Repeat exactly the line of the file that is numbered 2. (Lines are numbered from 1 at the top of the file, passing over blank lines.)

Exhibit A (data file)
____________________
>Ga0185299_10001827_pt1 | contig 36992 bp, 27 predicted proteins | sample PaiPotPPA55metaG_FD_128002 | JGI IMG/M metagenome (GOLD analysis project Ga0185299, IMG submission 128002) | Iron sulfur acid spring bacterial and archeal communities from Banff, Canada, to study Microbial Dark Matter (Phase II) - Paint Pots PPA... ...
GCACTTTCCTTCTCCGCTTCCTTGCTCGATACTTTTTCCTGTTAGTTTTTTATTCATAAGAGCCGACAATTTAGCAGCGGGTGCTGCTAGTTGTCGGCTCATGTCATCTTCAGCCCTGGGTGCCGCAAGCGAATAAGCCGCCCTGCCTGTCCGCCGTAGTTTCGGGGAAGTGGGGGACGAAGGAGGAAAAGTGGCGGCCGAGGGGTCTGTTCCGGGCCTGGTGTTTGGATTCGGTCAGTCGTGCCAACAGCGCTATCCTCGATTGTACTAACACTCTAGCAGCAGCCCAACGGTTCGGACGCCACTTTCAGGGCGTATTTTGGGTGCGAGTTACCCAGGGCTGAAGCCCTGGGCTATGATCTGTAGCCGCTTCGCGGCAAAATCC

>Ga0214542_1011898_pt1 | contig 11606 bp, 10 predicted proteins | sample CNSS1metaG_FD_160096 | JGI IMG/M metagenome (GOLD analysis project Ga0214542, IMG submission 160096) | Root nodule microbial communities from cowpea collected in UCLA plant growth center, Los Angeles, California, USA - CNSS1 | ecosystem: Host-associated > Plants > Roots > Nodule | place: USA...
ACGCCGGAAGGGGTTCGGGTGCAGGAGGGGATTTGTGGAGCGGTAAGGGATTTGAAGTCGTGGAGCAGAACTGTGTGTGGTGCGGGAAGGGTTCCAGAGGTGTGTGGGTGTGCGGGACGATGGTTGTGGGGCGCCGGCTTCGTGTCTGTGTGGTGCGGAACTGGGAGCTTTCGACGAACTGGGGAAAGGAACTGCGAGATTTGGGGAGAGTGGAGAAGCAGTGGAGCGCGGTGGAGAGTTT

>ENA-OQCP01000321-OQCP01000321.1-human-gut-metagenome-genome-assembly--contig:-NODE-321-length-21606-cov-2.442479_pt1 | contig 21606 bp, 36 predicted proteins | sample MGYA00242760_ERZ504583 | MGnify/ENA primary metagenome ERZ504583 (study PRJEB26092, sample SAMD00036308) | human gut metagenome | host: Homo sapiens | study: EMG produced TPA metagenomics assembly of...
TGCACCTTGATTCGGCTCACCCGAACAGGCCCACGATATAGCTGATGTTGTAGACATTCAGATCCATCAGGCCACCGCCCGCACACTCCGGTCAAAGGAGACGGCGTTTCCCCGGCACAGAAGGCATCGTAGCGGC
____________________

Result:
GCACTTTCCTTCTCCGCTTCCTTGCTCGATACTTTTTCCTGTTAGTTTTTTATTCATAAGAGCCGACAATTTAGCAGCGGGTGCTGCTAGTTGTCGGCTCATGTCATCTTCAGCCCTGGGTGCCGCAAGCGAATAAGCCGCCCTGCCTGTCCGCCGTAGTTTCGGGGAAGTGGGGGACGAAGGAGGAAAAGTGGCGGCCGAGGGGTCTGTTCCGGGCCTGGTGTTTGGATTCGGTCAGTCGTGCCAACAGCGCTATCCTCGATTGTACTAACACTCTAGCAGCAGCCCAACGGTTCGGACGCCACTTTCAGGGCGTATTTTGGGTGCGAGTTACCCAGGGCTGAAGCCCTGGGCTATGATCTGTAGCCGCTTCGCGGCAAAATCC